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❈ EU Law Requires Companies To Fix Electronic Goods For Up To 10 Years

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Companies that sell refrigerators, washers, hairdryers, or TVs in the European Union will need to ensure those appliances can be repaired for up to 10 years, to help reduce the vast mountain of electrical waste that piles up each year on the continent. Euronews reports: The "right to repair," as it is sometimes called, comes into force across the 27-nation bloc on Monday. It is part of a broader effort to cut the environmental footprint of manufactured goods by making them more durable and energy-efficient. Lack of spare parts is another problem, campaigners say. Sometimes a single broken tooth on a tiny plastic sprocket can throw a proverbial wrench in the works. Under the new EU rules, manufacturers will have to ensure parts are available for up to a decade, though some will only be provided to professional repair companies to ensure they are installed correctly. New devices will also have to come with repair manuals and be made in such a way that they can be dismantled using conventional tools when they really can't be fixed anymore, to improve recycling. German Environment Minister Svenja Schulze said that the next step should see manufacturers forced to state how long a product is expected to work for and repair it if it breaks down earlier. This would encourage companies to build more durable products, she said. In a next step, environmentalists and consumer rights groups want the "right to repair" expanded to include smartphones, laptops and other small electrical devices. The bloc's ecological design directive -- of which the right to repair requirement is a part -- will also revise existing energy labels that describe how much electricity washers and other household devices consume. The new seven-step scale from A to G will be complemented by a QR code that provides consumers with further information, such as how loud the devices are.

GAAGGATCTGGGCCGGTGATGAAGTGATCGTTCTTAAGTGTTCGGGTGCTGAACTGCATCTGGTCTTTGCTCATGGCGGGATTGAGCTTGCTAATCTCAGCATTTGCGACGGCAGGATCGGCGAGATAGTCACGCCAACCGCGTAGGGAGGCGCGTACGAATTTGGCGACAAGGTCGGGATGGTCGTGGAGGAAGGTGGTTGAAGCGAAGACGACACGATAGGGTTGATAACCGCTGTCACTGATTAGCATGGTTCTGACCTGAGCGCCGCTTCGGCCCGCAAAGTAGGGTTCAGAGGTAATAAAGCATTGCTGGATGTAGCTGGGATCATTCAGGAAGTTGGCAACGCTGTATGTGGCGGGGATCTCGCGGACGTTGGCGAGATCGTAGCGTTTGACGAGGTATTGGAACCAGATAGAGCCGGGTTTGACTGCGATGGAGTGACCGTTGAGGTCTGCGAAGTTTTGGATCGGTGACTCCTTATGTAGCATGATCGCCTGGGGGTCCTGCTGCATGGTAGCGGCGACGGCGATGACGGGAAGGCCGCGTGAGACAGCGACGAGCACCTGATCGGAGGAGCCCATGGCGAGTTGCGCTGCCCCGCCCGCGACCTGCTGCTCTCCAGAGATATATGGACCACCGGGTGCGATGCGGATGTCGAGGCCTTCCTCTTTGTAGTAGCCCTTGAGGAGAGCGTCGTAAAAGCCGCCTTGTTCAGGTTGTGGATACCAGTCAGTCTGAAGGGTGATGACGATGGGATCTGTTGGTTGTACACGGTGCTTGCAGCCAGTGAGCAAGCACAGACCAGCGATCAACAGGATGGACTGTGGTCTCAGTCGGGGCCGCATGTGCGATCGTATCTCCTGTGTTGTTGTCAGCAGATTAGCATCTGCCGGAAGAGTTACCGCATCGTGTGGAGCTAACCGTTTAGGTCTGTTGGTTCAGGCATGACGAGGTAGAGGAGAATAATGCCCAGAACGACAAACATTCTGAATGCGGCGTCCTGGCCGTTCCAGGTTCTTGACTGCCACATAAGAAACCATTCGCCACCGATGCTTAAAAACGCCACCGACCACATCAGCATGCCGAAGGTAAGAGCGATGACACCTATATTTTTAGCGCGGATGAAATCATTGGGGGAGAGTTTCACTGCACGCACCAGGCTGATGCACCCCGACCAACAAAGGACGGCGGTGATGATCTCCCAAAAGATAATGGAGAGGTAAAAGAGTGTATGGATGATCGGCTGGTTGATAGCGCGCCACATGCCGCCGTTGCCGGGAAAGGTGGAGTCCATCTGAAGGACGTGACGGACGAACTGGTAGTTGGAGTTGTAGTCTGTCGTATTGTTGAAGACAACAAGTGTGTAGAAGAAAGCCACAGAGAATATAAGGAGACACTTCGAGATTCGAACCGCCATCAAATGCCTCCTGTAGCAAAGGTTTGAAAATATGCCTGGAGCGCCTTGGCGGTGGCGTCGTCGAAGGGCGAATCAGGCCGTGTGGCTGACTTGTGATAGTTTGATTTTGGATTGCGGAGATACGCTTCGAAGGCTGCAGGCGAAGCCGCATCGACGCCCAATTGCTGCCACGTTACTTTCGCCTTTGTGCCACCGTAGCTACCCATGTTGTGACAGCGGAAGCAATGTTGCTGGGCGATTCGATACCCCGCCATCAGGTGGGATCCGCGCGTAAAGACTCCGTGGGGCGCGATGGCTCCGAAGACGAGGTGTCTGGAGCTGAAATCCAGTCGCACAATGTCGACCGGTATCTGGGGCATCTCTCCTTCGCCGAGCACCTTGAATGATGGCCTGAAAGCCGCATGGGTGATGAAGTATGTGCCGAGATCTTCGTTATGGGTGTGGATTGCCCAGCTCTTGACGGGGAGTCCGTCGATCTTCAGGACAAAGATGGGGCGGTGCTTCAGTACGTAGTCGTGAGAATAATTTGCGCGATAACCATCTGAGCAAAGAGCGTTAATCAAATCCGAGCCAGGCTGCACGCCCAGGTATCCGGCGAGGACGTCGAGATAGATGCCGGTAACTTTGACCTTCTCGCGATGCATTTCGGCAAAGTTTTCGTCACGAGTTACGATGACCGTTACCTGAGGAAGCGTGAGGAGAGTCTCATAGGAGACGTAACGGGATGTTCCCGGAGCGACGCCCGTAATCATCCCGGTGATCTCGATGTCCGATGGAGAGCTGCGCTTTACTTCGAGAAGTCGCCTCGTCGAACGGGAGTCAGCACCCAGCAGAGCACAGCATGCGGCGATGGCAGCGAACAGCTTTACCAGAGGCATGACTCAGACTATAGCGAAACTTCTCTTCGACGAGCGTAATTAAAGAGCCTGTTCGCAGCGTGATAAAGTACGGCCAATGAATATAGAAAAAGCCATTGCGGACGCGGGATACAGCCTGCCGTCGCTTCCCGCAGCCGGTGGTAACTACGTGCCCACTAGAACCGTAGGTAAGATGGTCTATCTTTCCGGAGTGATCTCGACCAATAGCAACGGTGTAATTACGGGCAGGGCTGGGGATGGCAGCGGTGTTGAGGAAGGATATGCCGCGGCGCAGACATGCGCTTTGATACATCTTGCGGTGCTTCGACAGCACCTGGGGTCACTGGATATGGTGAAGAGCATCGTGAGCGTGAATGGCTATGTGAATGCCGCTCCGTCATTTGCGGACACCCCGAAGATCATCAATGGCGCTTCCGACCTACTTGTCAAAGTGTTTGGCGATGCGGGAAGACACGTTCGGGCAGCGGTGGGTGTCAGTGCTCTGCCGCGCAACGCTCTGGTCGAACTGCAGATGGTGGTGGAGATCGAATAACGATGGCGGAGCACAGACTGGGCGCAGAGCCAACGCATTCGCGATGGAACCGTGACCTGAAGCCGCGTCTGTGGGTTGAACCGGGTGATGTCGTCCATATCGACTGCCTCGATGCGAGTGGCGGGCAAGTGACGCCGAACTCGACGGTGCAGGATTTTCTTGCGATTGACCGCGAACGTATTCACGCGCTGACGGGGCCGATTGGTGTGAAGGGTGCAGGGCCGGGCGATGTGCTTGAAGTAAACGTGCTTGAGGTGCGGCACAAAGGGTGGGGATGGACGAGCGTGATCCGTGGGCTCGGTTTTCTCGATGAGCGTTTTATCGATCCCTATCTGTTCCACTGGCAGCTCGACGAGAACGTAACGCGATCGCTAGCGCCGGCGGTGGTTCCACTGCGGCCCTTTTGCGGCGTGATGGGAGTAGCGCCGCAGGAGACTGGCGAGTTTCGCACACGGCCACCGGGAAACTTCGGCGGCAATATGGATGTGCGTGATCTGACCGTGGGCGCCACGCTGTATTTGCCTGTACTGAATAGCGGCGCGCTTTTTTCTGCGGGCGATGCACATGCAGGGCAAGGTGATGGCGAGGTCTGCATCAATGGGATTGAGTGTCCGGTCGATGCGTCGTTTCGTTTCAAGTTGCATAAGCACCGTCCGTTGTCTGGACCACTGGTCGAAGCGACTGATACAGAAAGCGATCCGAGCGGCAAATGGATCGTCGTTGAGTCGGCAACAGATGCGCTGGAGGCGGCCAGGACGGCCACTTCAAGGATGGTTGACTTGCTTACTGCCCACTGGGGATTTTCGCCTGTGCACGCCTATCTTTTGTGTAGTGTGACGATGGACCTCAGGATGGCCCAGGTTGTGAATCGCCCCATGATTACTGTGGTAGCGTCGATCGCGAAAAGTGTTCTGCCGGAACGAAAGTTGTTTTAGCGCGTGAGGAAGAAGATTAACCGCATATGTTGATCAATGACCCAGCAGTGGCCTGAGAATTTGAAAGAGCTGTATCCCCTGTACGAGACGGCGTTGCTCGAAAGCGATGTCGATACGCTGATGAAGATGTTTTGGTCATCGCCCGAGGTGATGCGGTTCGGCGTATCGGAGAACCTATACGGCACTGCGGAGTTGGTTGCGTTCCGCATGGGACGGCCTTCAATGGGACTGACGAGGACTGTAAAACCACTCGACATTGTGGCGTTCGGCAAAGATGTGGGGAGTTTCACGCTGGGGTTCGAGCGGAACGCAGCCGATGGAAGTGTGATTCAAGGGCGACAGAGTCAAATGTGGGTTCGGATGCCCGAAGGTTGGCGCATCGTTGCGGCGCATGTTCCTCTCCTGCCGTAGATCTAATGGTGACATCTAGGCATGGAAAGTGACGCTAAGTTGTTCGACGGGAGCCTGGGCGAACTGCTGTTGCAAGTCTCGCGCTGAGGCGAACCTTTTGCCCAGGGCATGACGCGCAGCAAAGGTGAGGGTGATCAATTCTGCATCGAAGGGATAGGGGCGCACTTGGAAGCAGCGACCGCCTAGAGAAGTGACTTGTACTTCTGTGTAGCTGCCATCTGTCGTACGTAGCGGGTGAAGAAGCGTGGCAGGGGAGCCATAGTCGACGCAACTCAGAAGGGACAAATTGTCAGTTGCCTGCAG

Read more of this story at Slashdot.

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